Part 3: Returning to Running After Having a Baby

Bobo Li

By Bobo Li

Registered Physiotherapist (APA Member)

Posted on: 07/10/2019

jogbuggyWelcome to the last of our three part series blog on Returning to Running After Having a Baby. Current guidelines have recently been released that have been written by expert physiotherapists in the field. Part 1 and 2 in our series have discussed some of the issues that need considering before running such as the pelvic floor and what you need to know about Running with a Buggy.

There are functional tests that the physiotherapist can conduct to ensure that your body has the amount of strength and stability to cope with the demands of running. Specific levels of pelvic floor strength and pelvic floor anatomy need to be achieved before running commences. Looking at how you breathe is also a factor on how much pressure is placed in your abdomen that can also be transferred down to your pelvic floor. How you breathe during pregnancy can significantly change to how you breathe without a baby. Sometimes the transition back is not automatic and needs training.

Looking at how you run can also minimise the forces going onto your pelvic floor and pelvis. This can be done by analysing your form when running on a treadmill. If any of the tests are showing some sort of deficit, specific exercises can be prescribed to address these issues quickly to get you back into running sooner.

Some other tests that you can do before running are:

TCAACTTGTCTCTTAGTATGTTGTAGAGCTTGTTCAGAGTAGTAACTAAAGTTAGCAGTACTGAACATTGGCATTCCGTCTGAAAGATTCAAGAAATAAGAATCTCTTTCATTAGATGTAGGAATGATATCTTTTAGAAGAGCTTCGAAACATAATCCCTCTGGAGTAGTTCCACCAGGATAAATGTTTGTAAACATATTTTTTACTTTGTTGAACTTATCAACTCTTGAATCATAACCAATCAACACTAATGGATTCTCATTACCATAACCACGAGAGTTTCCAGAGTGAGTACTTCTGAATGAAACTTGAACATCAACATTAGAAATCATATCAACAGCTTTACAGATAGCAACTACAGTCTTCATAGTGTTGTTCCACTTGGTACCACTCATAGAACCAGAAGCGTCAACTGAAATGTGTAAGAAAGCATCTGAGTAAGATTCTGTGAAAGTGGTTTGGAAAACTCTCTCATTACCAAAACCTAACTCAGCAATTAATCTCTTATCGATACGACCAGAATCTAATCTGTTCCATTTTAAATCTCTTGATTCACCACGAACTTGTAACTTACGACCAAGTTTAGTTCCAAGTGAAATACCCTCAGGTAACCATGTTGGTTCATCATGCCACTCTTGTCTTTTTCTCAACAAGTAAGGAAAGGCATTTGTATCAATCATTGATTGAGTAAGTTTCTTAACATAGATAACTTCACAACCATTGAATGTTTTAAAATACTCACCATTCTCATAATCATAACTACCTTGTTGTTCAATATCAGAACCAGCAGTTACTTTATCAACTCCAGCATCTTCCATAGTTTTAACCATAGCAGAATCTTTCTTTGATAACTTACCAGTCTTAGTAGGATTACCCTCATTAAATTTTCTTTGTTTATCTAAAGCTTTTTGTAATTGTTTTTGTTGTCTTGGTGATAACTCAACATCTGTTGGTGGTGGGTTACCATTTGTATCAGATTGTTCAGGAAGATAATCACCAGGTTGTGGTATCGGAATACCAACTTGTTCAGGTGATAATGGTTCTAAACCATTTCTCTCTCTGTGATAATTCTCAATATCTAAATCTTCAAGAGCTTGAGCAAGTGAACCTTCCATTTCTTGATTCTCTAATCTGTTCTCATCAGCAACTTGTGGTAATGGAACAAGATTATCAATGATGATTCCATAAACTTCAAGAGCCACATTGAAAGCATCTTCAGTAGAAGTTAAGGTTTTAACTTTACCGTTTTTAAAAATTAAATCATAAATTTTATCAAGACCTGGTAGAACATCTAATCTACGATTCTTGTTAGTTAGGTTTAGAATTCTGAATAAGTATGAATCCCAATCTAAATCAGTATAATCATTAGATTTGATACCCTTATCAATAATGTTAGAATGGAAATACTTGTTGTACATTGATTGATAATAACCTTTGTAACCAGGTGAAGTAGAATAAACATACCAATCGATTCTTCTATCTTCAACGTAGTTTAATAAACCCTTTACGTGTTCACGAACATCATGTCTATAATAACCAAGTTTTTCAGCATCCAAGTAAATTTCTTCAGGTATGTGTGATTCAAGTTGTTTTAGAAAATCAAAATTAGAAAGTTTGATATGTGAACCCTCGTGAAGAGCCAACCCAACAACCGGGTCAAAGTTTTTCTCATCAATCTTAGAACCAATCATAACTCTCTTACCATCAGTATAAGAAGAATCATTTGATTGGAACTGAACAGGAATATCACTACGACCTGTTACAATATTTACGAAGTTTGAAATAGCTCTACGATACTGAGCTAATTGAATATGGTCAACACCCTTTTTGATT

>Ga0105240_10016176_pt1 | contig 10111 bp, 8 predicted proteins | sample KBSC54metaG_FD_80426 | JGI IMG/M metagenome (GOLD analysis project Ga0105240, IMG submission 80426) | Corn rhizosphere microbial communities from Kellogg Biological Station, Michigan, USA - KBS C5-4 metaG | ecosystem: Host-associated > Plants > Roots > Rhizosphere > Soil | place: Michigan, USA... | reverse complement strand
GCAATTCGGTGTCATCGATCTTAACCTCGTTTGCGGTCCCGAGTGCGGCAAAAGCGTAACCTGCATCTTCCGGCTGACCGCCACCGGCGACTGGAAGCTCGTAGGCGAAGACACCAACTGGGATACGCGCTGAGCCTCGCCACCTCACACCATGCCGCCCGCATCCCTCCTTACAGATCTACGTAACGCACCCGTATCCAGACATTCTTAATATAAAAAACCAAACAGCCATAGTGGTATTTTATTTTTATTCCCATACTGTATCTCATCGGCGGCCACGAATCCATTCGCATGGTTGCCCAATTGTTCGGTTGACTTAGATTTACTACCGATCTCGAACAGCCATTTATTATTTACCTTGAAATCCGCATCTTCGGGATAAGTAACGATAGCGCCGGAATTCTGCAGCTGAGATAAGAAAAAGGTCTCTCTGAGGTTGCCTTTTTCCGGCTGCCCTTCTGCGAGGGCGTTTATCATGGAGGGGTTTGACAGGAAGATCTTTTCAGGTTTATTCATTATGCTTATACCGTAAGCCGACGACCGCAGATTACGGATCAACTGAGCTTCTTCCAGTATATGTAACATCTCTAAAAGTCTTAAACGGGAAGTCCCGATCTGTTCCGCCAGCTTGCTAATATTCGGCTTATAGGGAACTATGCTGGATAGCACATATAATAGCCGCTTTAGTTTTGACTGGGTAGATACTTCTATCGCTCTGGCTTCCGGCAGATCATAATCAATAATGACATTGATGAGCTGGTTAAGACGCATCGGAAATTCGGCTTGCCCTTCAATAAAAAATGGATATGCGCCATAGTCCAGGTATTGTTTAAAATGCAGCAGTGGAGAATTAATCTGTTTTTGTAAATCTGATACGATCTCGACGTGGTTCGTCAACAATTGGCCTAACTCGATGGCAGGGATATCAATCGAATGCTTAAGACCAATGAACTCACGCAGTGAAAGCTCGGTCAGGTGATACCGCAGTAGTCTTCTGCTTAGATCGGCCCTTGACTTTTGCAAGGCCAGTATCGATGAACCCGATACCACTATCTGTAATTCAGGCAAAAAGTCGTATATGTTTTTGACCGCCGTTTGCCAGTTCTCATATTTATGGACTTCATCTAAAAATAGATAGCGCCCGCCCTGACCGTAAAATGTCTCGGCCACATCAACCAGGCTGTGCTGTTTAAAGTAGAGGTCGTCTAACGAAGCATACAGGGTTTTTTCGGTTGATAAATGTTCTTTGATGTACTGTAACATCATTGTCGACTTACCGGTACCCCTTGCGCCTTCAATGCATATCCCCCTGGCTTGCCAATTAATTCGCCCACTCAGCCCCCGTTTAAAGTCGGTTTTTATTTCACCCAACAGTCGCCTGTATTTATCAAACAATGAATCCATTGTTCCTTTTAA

• Walking 30 minutes

  • Single leg balance 10 seconds

  • Single leg squat 10 repetitions each side

  • Jog on the spot 1 minute

  • Forward bounds 10 repetitions

  • Hop in place 10 repetitions each leg

  • Single leg ‘running man’: opposite arm and hip flexion/extension (bent knee) 10 repetitions each side

You need to be able to do these things without leakage, heaviness or dragging sensation or pain.

So, if you are wanting to run after a baby, the main points are :

  • that it is best to wait three months

  • get a pelvic floor assessment from your women’s health physiotherapist

  • get a physiotherapist assessment of whether you have the strength and function to be able to run

  • use the right buggy

  • start with small runs and gradually increase the time, distance, and intensity

  • Work with your body, not against it. Listen to what your body is telling you.

 

If you are experiencing any leakage, urgency, heaviness or dragging sensation in the genitals, bleeding outside of your normal menstrual cycle or pain stop running and make an appointment with your women’s health physiotherapist. You may also need to see a GP or even your gynaecologist for further care.

 

Reference:

Returning to running postnatal- guideline for medical, health and fitness professionals managing this population. Authors: Tom Goom, Grainne Donnelly and Emma Brockwell. March 2019.

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